Case #1:
Radha (name changed), age 12, was often patronised for being a quota student and manhandled by her strict convent school seniors. Her worst nightmare soon became a reality when she was cornered in the school bathroom and bullied for being poor and unhygienic. She and her family were called names; and to top it all, she was forced to lick her seniors’ shoes. A few days later, Radha committed suicide.

Case #2: Imtiaz (name changed), age 10, was constantly mocked and mimicked by his own classmates for being dyslexic. After a few months of bearing this intolerable behaviour by his classmates, Imtiaz’s parents filed a complaint against them. As a result, he was dismissed from his school for not being able to ‘fit in’. Imtiaz is now home-schooled.

Case #3: Mohit (name changed), age 13, was cornered by a group of classmates in the washroom who committed illegal sexual acts on him including touching his private parts. He was teased for being thin and weak, and because he was ‘too shy.’ After filing a compliant against the bullies, he faced even more intimidation. In fact, bullying impacted him so much so that he had stopped talking to family, friends, exhibited indifferent attitude and his school grades dropped significantly. Mohit was recently diagnosed with a Type-A cluster personality disorder.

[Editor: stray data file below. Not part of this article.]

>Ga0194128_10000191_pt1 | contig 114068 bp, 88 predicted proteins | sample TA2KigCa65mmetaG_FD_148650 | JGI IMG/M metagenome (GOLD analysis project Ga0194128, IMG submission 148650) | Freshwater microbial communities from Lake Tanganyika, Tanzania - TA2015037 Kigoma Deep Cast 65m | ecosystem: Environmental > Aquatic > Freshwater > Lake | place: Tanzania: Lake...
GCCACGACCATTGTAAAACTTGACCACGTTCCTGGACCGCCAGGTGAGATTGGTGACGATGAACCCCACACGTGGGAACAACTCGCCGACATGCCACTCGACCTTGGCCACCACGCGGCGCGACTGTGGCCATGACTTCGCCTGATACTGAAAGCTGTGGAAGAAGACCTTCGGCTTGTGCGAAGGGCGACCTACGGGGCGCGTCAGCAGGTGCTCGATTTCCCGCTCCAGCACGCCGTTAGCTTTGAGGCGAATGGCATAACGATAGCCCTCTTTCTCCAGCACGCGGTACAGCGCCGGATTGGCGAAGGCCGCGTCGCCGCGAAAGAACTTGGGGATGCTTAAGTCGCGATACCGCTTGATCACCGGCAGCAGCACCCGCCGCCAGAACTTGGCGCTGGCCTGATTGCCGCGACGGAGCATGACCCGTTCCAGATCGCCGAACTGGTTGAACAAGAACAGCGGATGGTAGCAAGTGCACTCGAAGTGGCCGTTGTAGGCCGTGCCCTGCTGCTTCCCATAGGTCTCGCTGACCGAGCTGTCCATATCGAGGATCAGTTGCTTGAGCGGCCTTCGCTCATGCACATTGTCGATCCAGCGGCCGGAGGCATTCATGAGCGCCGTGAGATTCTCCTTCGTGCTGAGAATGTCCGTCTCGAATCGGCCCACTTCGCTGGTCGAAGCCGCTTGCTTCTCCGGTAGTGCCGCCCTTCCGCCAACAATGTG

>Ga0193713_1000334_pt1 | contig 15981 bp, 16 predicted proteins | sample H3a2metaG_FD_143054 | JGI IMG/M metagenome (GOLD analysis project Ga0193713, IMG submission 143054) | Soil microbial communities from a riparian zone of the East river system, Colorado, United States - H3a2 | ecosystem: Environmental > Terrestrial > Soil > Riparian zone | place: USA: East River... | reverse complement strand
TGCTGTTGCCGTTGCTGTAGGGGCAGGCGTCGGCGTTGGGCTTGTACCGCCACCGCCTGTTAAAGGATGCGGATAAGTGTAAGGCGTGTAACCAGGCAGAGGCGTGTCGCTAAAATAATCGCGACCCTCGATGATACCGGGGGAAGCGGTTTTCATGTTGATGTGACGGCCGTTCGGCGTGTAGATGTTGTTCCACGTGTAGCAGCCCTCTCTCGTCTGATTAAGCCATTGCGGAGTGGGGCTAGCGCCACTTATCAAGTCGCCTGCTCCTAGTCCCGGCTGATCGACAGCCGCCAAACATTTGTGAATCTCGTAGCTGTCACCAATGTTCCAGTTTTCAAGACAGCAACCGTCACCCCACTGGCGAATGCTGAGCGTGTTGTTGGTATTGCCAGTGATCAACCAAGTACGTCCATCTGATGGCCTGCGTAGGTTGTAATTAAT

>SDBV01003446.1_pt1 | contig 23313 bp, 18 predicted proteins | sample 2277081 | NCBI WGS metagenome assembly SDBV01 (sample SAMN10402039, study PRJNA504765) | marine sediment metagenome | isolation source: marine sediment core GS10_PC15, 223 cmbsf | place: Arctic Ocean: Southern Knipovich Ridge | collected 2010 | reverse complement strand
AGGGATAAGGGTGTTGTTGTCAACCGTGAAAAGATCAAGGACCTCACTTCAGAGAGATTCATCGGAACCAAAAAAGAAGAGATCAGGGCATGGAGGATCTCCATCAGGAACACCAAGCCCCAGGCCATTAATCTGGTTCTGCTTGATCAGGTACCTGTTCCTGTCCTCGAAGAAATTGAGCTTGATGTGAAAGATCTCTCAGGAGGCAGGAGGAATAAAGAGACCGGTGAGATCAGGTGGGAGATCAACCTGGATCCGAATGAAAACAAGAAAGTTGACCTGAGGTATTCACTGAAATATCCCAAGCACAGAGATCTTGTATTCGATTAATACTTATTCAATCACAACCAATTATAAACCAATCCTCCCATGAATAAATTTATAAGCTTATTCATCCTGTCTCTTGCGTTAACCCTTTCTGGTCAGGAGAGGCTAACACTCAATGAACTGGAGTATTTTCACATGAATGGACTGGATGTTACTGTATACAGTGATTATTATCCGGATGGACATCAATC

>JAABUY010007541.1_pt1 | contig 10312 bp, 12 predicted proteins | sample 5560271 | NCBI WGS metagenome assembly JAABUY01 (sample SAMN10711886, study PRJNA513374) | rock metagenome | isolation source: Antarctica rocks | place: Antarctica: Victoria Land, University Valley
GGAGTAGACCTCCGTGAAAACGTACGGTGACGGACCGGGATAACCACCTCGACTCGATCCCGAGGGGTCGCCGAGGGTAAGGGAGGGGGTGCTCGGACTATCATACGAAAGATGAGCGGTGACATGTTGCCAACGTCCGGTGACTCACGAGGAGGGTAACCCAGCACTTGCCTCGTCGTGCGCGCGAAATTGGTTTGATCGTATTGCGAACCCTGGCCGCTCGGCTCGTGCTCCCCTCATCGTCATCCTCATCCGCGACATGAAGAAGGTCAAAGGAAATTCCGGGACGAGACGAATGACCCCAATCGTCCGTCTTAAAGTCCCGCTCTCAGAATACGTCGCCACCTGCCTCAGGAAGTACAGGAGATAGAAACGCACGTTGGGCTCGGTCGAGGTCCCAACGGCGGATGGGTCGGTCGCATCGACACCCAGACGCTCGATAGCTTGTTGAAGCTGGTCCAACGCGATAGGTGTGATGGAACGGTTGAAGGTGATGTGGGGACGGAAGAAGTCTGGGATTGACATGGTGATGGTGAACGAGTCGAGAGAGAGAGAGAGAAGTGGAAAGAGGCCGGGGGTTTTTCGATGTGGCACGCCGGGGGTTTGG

Radha, Imtiaz and Mohit are among a third of all students aged between 10 and 18, who reported having been bullied at school globally. This statistic was first listed by the US-based National Center for Education Statistics in 2007. Sadly, these numbers have only escalated in India over the last couple of years.

“School bullying has become a menace in India and many cases have been identified and reported. Recall the incident that involved a Sikh child who was been bullied because of his turban, or the Kolkata-boy who was locked up in the school bathroom, or the case of a video made in a Delhi school,” says Kamna Yadav, clinical psychologist at, Delhi.

How does one become a bully?

Why are children involved in acts that harm other kids? Why do they bully? The answer lies in the fact that they themselves have been bullied and they are more likely to have serious physical or mental health problems. “Exposure to violent behavior at home, media, lack of social values, parental monitoring, bad role model act as contributing factors,” says Yadav.

Let’s understand that children have developing and fragile mindsets. Whatever the child notices becomes a dominant part of their learning map and that is implicitly found in their behaviour. Both bullies and the children being bullied develop negative patterns.

“Bullies tend to have broken relationships, ineffective communication and unhealthy emotional patterns, which leads to estranged relationships with their children and spouses. The children being bullied tend to suffer more physically into adulthood. They are more likely to smoke regularly, suffer from ill-health and in extreme cases may also suffer from psychological disorders,” says Shroff.